GOOD

Wow: China's Free Bag Ban Reduced Consumption by 50 Percent

Putting a price on plastic bags in China probably saved the world about 100 billion pieces of trash.


Back in June of 2008, China made it illegal for stores to offer plastic bags for free. They had to charge customers for the bags. Store owners could set their own price for the bags—as long as it wasn't lower than the cost of the bag—and keep the profits themselves.

A student at the University of Gothenburg, Haoran He, recently studied the effect of this law on people's behavior and the results are remarkable.


Consumers in Beijing and Guiyang used an average of 21 new plastic bags weekly before the bag-fee ordinance was passed in June, 2008, and rarely used the same bag twice. But after the law was imposed, consumption dropped 49 percent and nearly half of the bags were re-used. While that represents a significant reduction, researchers say there is much room for improvement, especially when it comes to enforcement. Months after the law was enacted, the researchers say, nearly 60 percent of all plastic bags were still given away free.

\n

So with even with very weak enforcement, China's ban has reduced the number of plastic bags people use by half. After its first year, The Guardian reported the ban had saved the country 40 billion plastic bags. By now the cumulative number of bags saved is probably more like 100 billion, and if the law were enforced well, it'd be a lot higher.

Articles
via Jason S Campbell / Twitter

Conservative radio host Dennis Prager defended his use of the word "ki*e," on his show Thursday by insisting that people should be able to use the word ni**er as well.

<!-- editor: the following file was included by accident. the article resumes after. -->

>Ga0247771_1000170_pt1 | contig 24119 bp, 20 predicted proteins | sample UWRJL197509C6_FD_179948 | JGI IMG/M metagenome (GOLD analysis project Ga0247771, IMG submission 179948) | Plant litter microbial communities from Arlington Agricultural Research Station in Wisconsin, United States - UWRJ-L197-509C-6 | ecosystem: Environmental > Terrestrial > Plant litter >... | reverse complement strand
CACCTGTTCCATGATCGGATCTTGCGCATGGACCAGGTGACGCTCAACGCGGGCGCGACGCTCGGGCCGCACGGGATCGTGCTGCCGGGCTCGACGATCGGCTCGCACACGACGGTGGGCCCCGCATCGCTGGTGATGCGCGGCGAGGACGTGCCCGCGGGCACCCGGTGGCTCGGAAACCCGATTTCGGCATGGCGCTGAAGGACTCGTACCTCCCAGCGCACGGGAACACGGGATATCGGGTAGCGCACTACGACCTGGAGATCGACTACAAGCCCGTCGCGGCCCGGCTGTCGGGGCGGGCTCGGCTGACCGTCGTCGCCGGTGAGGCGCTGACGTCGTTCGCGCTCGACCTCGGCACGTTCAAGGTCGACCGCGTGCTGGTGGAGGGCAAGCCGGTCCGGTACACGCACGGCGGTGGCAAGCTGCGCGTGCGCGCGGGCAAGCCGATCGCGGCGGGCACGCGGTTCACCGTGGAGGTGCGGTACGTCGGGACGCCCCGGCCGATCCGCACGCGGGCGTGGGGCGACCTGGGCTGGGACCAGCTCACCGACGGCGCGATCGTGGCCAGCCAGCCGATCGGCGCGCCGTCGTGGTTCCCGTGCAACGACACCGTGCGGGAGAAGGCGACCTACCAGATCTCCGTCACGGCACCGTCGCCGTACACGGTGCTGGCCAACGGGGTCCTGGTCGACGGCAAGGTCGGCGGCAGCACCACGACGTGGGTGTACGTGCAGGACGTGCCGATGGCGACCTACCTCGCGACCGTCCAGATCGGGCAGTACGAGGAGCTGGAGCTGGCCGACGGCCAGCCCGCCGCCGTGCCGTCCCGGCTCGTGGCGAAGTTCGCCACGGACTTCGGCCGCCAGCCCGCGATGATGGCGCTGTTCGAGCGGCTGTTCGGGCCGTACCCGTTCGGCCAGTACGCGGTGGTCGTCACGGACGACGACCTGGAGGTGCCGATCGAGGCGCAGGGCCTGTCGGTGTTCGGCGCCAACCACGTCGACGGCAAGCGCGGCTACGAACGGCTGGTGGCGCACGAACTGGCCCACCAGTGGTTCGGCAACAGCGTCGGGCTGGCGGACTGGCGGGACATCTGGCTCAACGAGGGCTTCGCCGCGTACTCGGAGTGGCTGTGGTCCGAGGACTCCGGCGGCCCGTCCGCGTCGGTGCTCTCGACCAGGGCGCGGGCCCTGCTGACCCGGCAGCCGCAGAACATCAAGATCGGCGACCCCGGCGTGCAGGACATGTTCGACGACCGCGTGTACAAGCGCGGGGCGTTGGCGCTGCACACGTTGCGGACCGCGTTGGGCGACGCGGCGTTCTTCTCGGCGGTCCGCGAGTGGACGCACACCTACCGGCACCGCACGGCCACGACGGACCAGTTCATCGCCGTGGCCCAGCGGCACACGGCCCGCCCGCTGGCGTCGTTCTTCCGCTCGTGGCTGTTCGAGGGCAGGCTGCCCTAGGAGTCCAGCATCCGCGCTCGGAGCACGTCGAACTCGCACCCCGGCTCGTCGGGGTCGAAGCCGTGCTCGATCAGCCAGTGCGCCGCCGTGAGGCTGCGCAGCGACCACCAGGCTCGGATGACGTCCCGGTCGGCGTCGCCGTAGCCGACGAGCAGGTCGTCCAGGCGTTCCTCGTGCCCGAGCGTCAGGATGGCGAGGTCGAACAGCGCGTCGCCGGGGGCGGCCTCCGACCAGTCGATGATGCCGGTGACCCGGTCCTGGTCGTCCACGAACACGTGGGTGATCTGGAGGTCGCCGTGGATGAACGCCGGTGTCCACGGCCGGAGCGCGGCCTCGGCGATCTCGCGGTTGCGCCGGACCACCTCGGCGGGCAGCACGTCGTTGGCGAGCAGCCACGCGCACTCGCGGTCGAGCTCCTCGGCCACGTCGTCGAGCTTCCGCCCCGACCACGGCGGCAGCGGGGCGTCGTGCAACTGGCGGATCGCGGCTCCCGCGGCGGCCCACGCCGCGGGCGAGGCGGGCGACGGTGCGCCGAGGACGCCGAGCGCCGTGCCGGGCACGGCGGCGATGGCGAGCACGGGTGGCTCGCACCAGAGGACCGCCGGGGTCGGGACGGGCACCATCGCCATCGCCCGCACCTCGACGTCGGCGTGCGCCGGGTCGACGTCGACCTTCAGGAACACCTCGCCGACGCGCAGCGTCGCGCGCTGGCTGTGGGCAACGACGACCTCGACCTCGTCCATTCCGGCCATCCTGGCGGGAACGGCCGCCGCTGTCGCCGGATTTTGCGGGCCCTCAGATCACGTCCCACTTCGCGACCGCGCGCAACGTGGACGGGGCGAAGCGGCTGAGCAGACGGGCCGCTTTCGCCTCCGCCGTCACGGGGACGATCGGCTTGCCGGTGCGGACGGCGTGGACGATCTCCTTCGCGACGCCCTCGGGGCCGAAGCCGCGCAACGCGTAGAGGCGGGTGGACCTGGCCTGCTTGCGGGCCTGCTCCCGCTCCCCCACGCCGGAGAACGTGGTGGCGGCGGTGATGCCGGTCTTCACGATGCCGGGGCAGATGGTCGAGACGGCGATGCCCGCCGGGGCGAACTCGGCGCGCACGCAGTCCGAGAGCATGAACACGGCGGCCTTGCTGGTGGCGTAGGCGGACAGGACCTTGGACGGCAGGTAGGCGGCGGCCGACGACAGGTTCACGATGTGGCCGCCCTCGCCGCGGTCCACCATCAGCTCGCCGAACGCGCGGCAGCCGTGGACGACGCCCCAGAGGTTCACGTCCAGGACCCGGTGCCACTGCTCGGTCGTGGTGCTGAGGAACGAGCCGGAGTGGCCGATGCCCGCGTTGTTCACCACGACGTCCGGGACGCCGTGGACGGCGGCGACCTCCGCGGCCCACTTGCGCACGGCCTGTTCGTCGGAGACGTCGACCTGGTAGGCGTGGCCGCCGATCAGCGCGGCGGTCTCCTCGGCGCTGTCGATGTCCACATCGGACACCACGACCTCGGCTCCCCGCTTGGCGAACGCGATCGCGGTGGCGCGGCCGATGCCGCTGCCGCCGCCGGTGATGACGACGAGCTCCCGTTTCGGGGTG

It all started when a caller asked why he felt comfortable using the term "ki*e" while discussing bigotry while using the term "N-word" when referring to a slur against African-Americans.

Prager used the discussion to make the point that people are allowed to use anti-Jewish slurs but cannot use the N-word because "the Left" controls American culture.

Keep Reading
Politics

Step by step. 8 million steps actually. That is how recent college graduate and 22-year-old Sam Bencheghib approached his historic run across the United States. That is also how he believes we can all individually and together make a big impact on ridding the world of plastic waste.

Keep Reading
The Planet

According to the FBI, the number of sexual assaults reported during commercial flights have increased "at an alarming rate." There was a 66% increase in sexual assault on airplanes between 2014 and 2017. During that period, the number of opened FBI investigations into sexual assault on airplanes jumped from 38 to 63. And flight attendants have it worse. A survey conducted by the Association of Flight Attendants-CWA found that 70% of flight attendants had been sexually harassed while on the job, while only 7% reported it.

Keep Reading
Travel